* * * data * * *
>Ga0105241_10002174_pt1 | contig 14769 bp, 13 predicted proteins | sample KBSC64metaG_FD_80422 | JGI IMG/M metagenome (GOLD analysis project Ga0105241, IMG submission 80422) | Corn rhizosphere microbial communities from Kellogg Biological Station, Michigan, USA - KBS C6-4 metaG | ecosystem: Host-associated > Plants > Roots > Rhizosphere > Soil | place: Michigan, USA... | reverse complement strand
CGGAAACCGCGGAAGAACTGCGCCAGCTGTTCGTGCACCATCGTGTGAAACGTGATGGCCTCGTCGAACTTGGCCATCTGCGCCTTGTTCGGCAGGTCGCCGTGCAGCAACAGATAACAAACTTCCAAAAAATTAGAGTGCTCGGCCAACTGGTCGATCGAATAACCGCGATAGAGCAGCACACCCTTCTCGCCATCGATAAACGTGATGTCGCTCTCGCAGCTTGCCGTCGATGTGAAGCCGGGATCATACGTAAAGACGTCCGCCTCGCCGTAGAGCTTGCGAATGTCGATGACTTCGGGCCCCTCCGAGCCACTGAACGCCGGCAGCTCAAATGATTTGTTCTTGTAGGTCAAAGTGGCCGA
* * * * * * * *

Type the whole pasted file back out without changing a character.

>Ga0105241_10002174_pt1 | contig 14769 bp, 13 predicted proteins | sample KBSC64metaG_FD_80422 | JGI IMG/M metagenome (GOLD analysis project Ga0105241, IMG submission 80422) | Corn rhizosphere microbial communities from Kellogg Biological Station, Michigan, USA - KBS C6-4 metaG | ecosystem: Host-associated > Plants > Roots > Rhizosphere > Soil | place: Michigan, USA... | reverse complement strand
CGGAAACCGCGGAAGAACTGCGCCAGCTGTTCGTGCACCATCGTGTGAAACGTGATGGCCTCGTCGAACTTGGCCATCTGCGCCTTGTTCGGCAGGTCGCCGTGCAGCAACAGATAACAAACTTCCAAAAAATTAGAGTGCTCGGCCAACTGGTCGATCGAATAACCGCGATAGAGCAGCACACCCTTCTCGCCATCGATAAACGTGATGTCGCTCTCGCAGCTTGCCGTCGATGTGAAGCCGGGATCATACGTAAAGACGTCCGCCTCGCCGTAGAGCTTGCGAATGTCGATGACTTCGGGCCCCTCCGAGCCACTGAACGCCGGCAGCTCAAATGATTTGTTCTTGTAGGTCAAAGTGGCCGA